When starting, practice first with a short length and make some simple letters or short names. It is necessary to set your style and height of letters first. Then you can easily judge the length required for the names. Some capital letters such as an M or W require about a six-inch length. Also start with a cut length. It is easier than working from a small coil.
The next step is to write the name on paper using a continuous line without lifting the pencil. This may require some thought. You must decide how to make certain letters and be in position to start the next letter.
To begin, leave about four inches of wire before starting the first letter. This is used to fasten the finished name to the base. Grip the wire firmly with pliers and form the letter. I have found it most comfortable to work the letters upside down and form them from the back. A right handed person naturally will find himself forming the letters upside down from the back side and working from right to left. After the first letter start the second and proceed the same way. Even spacing and even-height letters make the job well balanced and attractive. When finished, fold the ends in the back and fasten to the base plate of your choosing. You can dispense with electropolishing by using a bright finish wire, but more care is necessary to prevent scratching.
Uniformity makes the individual letters stand out and should be maintained. Always bend in the same direction wherever there is a choice. The exception to this rule is with a small "f" which is preceded by a "b," "o" or "v" it must be bent to the back. A few illustrations may help to show how some letters are made.
Some of the lower case letters are made like this:
MY NAME plates created quite a stir. Here was a gift that was unique, unlikely to be duplicated, and completely personal. Soon I was a customer of my own company, buying stainless steel wire to fill requests from friends, friends of friends, and friends of their friends. One of our salesmen asked me to make up several wire names for some of his special accounts. These went over so big that I couldn't keep up with my orders. I had to turn down more than I could fill. I charged $2 for a stainless name plate including a metal base.
One of my more interesting jobs was making wire names for an important banquet in New York where the guests were from all over the world. That was really a dilly—there wasn't a pronounceable name in the lot. Another request was for a very large sign to be used in display. Up to then the name plates I had been making were about a half-inch high by four inches long made from 1/16-inch wire. This one was for letters eight inches high and, when completed, was five feet long! Naturally I was somewhat dubious about the outcome of this "giant," but all's well that ends well and it did end well and looked quite impressive. But it was some job working with only a pair of pliers and a vise to hold and bend the quarter-inch diameter wire.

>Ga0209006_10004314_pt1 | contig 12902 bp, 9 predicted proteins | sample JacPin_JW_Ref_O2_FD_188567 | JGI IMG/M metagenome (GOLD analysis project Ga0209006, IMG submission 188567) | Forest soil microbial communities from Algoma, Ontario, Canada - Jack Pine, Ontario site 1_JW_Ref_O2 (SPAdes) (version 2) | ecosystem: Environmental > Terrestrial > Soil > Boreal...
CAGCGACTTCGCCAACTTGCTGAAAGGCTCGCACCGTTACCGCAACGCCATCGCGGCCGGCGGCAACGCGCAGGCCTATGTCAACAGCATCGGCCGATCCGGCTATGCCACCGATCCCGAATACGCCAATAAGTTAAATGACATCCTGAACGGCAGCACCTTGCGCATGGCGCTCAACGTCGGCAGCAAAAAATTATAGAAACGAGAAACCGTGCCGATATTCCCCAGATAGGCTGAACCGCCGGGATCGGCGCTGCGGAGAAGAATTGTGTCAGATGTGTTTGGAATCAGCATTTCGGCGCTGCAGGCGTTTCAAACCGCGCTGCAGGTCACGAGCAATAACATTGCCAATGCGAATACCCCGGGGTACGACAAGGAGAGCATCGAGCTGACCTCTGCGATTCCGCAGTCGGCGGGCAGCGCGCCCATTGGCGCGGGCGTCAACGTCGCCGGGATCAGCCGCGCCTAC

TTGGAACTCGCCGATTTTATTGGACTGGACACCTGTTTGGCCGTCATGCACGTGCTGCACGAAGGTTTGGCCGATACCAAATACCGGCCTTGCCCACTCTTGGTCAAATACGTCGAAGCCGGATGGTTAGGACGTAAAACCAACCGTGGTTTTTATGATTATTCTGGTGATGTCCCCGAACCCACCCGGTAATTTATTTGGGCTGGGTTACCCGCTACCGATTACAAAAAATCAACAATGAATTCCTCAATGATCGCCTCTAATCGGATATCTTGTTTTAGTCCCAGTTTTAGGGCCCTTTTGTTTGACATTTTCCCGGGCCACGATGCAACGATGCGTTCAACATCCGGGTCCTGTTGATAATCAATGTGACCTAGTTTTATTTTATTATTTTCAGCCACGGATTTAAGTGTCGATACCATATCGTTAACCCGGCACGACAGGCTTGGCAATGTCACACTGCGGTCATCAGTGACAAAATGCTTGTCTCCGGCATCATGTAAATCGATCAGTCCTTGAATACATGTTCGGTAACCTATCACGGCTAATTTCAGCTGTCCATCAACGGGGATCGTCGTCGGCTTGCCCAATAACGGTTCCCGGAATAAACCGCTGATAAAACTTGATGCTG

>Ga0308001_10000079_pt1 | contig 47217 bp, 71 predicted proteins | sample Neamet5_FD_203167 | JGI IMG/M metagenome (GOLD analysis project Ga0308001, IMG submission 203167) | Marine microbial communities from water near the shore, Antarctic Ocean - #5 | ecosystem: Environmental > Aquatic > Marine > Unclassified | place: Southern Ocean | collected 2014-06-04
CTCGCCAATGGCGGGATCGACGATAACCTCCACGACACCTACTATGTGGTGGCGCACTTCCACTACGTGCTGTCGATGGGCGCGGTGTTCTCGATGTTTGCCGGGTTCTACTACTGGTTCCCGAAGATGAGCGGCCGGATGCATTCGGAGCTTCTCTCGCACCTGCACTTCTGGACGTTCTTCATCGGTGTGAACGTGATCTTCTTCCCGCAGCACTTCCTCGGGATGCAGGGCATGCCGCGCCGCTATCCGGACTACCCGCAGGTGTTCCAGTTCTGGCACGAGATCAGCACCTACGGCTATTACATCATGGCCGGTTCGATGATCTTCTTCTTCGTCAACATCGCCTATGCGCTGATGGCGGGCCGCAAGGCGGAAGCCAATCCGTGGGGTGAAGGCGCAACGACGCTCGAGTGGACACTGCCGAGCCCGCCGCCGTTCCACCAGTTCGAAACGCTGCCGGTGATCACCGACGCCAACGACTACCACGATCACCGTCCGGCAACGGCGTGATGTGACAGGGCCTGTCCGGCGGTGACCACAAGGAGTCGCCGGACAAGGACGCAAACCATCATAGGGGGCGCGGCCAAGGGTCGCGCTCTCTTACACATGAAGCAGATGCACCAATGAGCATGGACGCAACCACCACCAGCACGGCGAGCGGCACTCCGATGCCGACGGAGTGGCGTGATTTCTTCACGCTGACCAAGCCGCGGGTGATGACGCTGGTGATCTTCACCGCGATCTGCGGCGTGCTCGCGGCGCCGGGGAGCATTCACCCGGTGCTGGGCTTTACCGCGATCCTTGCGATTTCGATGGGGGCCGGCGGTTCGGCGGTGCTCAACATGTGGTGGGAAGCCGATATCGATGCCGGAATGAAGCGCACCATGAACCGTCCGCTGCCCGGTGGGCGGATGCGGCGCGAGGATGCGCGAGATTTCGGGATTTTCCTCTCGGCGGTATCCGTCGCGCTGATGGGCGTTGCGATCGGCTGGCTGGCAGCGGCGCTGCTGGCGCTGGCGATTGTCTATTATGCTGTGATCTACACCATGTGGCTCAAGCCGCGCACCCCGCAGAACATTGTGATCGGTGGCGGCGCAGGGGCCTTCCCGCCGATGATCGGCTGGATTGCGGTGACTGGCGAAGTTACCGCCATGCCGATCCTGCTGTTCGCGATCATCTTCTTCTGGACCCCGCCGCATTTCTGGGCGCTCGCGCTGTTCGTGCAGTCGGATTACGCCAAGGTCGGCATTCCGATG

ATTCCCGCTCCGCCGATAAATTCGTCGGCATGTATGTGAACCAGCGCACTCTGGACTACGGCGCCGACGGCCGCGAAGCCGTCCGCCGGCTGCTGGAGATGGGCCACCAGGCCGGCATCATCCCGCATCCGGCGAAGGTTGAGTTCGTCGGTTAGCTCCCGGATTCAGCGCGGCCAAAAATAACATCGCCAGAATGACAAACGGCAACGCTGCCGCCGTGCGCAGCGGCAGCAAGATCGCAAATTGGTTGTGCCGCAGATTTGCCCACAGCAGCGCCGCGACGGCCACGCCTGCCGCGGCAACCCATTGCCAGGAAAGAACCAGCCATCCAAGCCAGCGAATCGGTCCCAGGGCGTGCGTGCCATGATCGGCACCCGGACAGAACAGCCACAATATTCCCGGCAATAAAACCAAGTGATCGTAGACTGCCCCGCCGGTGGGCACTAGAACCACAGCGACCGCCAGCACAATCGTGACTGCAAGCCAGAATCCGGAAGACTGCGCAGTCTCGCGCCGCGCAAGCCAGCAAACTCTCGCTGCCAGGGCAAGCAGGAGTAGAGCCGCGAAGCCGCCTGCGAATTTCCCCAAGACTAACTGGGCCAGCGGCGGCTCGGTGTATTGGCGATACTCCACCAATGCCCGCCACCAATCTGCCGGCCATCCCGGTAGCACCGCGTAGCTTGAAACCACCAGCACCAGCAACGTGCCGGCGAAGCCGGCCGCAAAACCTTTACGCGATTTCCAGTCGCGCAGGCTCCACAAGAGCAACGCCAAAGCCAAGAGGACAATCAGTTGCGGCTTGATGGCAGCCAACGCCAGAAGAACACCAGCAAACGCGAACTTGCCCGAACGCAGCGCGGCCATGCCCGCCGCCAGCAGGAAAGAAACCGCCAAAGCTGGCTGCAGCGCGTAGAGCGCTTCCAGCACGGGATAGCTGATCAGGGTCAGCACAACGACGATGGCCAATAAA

From wire name plates to simple gadgets and ornaments that was the way it went. My wife bubbles with ideas, most of them of an impossible nature, at least to me. Almost everyone I meet who sees one of my pieces comes up with an idea of his own. I have made and mounted on bases such diverse figures as golfers, bowlers, boxers, tennis players and trumpet and trombone players. I have made frames to hold odd shapes of glasses and vases, climbing supports for potted plants, picture hangers, cake baker frames, coat hangers for doll dresses, egg holders for dyeing Easter eggs, poultry needles, spears and holders for outdoor barbecuing, mended dog chains and—well, you complete the list—about anything you could do practically with stainless steel wire. It's been a lot of fun with as much profit as one would want from a hobby. Especially satisfying have been the many compliments on my handiwork. To paraphrase the poet: "Breathes there the man with soul so dead who wouldn't let praise go a bit to his head?"
THE ATHLETIC figures are made like this:
Two sizes of wire are used, 1/16 and 1/32 inch. Tightly coil about 5 inches of 1/32 inch wire on a nail using a brace. (Figure 1) Cut into four equal parts, two for arms and two for legs. Stretch each to 3 inches. Tightly coil another length about 1½ inches long on a ¼ inch diameter dowel (Figure 2) for body and neck. Do not stretch. Bend a piece of 1/16-inch wire as shown in Figure 3. Place in vise near middle and put another 10 inch length wire just below the loop. (Figure 4.) Twist to tighten the arms in, using a ½-inch dowel, holding the arm piece about three to four finished loops from the head. This forms the neck part. (Figure 5.) Straighten legs at hip and slip larger 1½-inch spring over. Twist part past the arms—to form the neck. (Figure 6.) Shape hip and slip small springs on and form feet. Do same to arms and shape to action pose. (Figure 7.) The head may be either full face or an angle. Fasten to a base. Most any type of action pose can be made.
Practice makes perfect and wire sculpture takes a lot of practice. Regardless of how the first one looks, the hobbyist will be proud of his effort. It is something new and different and well worth the effort.
WIRE SCULPTURE has been a pleasurable and profitable hobby for me. I have not needed a special merchandising plan or sales program because one sale—let's say, to a friend—led to another and multiplied as they went. My company has bought names plates in lots for banquets and other occasions. Our salesmen buy them for individual customers as Christmas and other gifts. Mine is a hobby and not a part time job.
What to charge for your wire figure work is something you will want to work out for yourself after you have attained the skill and competence you have been striving for. Equipment and material costs are relatively little. Your time and creative ability plus a reasonable profit are the biggest part of it. Then, too, human nature being what it is, what you charge a friend may be somewhat different from what you charge a mere acquaintance or somebody you have not known. But it won't be too difficult for you to arrive at fair and profitable prices when you have had some experience.
Note: To account for inflation, multiply prices by 8 to 10.